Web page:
Newfoundlanders, who are native to the Canadian province of Newfoundland, Newfoundland Dogs have a natural affinity for water. Some breed historians believe European fishermen mixed their own dogs with the Newfoundland’s ancestors, possibly a Great Pyrenees.

In Newfoundland, the breed was bred and employed as a working dog for fishermen. Fishermen and explorers from Ireland and England visited the Grand Banks of Newfoundland in the early 1880s, where they recorded two varieties of working dogs.

One was a giant water dog with a longish coat, while the other was a medium-sized water dog with a smooth coat. The Greater Newfoundland was the heavier breed. The Lesser Newfoundland, sometimes known as the St. John’s water dog, was a smaller breed.

According to legend, the breed is the result of a crossbreeding of numerous European breeds in the 15th and 16th centuries, including Pyrenean Sheep Dogs, Mastiffs, and Portuguese Water Dogs. The breed was nearly extinct in the 1780s due to government-imposed regulations requiring Canadian families to pay taxes on the one dog they were allowed to retain.

Newfoundland dog breed together with a young lady
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Sir Edwin Landseer (1802-1873), who liked to feature Newfoundland in his paintings, was one person who contributed to the island’s comeback. In his honor, the white and black breed strain was dubbed Landseer. The first Newfoundland was presented in England in 1860. The American Kennel Club originally recognized the breed in 1879, and the first American Newfoundland champion was named in 1883.

Body Characteristics of the Newfoundland Dogs

  • Newfoundland Dogs are big-boned, powerful dogs with large heads that sit near or above an adult’s hip for comfortable caressing.
  • The majority of their height comes from the rise of their deep chests and broad backs from stout-but-powerful legs, which average 26–28 inches at the withers,  has deep, drooping eyes, usually dark brown, situated atop a deep, wide nose.
  • A loving expression begs you to brush her long, velvety ears on a regular basis.

Males weigh 65–80 kg (143–176 lb), while females weigh 55–65 kg (121–143 lb). They can reach a shoulder height of 56–76 cm (22–30 in). Newfoundland’s colors include black, brown, grey, and white-and-black. Other colors are possible, but they aren’t considered more important or unusual. The double coat of this breed is flat and water-resistant. The undercoat is soft and dense, and the outside coat is coarse and lengthy.

Behavior of the Newfoundland Dogs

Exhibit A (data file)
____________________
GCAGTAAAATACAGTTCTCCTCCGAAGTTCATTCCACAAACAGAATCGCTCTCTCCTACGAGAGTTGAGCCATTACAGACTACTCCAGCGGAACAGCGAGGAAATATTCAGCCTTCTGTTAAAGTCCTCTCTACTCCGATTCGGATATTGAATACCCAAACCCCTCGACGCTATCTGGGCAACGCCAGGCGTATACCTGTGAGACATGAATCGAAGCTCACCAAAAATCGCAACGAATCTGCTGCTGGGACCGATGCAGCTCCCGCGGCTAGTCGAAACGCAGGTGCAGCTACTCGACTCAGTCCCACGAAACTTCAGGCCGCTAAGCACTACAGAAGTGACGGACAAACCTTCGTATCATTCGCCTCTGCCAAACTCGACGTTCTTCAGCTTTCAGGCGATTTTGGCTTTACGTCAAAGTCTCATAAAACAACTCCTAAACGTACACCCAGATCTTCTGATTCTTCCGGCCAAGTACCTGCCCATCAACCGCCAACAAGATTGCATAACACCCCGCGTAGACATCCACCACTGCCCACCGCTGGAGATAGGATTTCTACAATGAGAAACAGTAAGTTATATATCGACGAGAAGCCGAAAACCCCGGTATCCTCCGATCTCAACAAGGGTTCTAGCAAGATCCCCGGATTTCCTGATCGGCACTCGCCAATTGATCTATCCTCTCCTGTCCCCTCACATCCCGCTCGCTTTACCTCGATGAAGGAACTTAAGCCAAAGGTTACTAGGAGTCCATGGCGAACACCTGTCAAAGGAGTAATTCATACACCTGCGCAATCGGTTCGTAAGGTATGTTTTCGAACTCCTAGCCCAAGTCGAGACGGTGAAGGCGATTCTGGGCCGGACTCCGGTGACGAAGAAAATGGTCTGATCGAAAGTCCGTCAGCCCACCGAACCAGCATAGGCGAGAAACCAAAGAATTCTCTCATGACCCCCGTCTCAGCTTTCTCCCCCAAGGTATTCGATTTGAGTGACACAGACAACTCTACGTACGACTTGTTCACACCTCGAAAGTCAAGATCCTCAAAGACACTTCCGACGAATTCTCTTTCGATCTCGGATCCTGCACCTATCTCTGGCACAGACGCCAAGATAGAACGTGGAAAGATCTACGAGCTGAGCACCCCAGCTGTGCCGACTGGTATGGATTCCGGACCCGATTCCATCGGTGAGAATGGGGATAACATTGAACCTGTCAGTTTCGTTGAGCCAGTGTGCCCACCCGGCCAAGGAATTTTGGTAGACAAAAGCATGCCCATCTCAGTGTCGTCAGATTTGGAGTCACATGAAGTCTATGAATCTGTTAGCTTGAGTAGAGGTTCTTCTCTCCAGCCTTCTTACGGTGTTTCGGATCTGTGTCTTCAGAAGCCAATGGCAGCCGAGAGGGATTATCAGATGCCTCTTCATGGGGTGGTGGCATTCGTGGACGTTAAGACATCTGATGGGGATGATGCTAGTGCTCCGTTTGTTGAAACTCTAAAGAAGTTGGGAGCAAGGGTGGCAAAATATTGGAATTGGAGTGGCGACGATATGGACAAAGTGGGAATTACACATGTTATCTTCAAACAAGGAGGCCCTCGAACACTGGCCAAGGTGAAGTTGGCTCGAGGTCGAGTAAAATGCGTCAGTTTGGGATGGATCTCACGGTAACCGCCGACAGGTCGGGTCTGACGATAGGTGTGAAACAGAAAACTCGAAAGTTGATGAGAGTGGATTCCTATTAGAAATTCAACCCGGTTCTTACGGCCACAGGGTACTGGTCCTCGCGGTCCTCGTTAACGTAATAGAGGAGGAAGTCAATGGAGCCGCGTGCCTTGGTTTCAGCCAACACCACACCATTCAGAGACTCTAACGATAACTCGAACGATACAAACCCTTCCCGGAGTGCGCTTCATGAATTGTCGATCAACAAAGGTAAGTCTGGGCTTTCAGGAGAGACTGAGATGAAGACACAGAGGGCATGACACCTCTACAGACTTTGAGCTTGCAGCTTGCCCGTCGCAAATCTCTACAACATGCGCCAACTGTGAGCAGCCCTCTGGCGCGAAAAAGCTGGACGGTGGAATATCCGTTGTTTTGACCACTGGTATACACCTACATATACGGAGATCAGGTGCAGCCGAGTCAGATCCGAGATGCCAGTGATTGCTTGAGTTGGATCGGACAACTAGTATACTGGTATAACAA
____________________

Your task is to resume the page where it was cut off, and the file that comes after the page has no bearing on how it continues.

The breed is noted for its power as well as its calm and gentle demeanor. They are extremely loyal, have a gentle temperament, and make excellent working dogs. This is why this breed is referred to as “the gentle giant.” They are exceptional with youngsters. Newfoundlands are natural worker dogs and people pleasers. They rely on you to tell them what has to be done and like helping others.

Newfoundland dog breed
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The sweetness of temperament is the trademark of Newfoundland; this is the most essential single quality of the breed, according to the American breed standard. In general, Newfoundland is fine with other animals, although its size might be problematic if it is not well trained.

Training the Newfoundland Dogs

Because the breed grows swiftly, training should begin early. Because he is generally eager to please, training him is rather simple. With Newfoundlands, leash training is a necessity. Begin training and socialization as soon as you bring your puppy home. Positive orders and appropriate signals reinforce your dog’s good behavior.

Caring for the Newfoundland Dogs

He has a strong work ethic and requires physical and mental stimulation. Swimming is an excellent type of exercise for Newfoundland puppies since it allows them to train their muscles without risking joint injury. They require the moderate exercise of up to 30 minutes per day and prefer to walk with their owners rather than run.

Newfoundland dog breed
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A lot of grooming is required for this dog breed. There’s her double-hair coat, which benefits from regular brushing, and there’s also substantial shedding approximately twice a year to worry with. She’ll shed largely in the fall and spring, and will need to be brushed daily to keep it under control.

Newfoundland Dogs – Health

Newfoundland is related to a number of health issues. Hip dysplasia, elbow dysplasia, and cystinuria are all common in this breed. Subvalvular aortic stenosis is another hereditary issue (SAS). This breed, on the other hand, can live up to 15 years.

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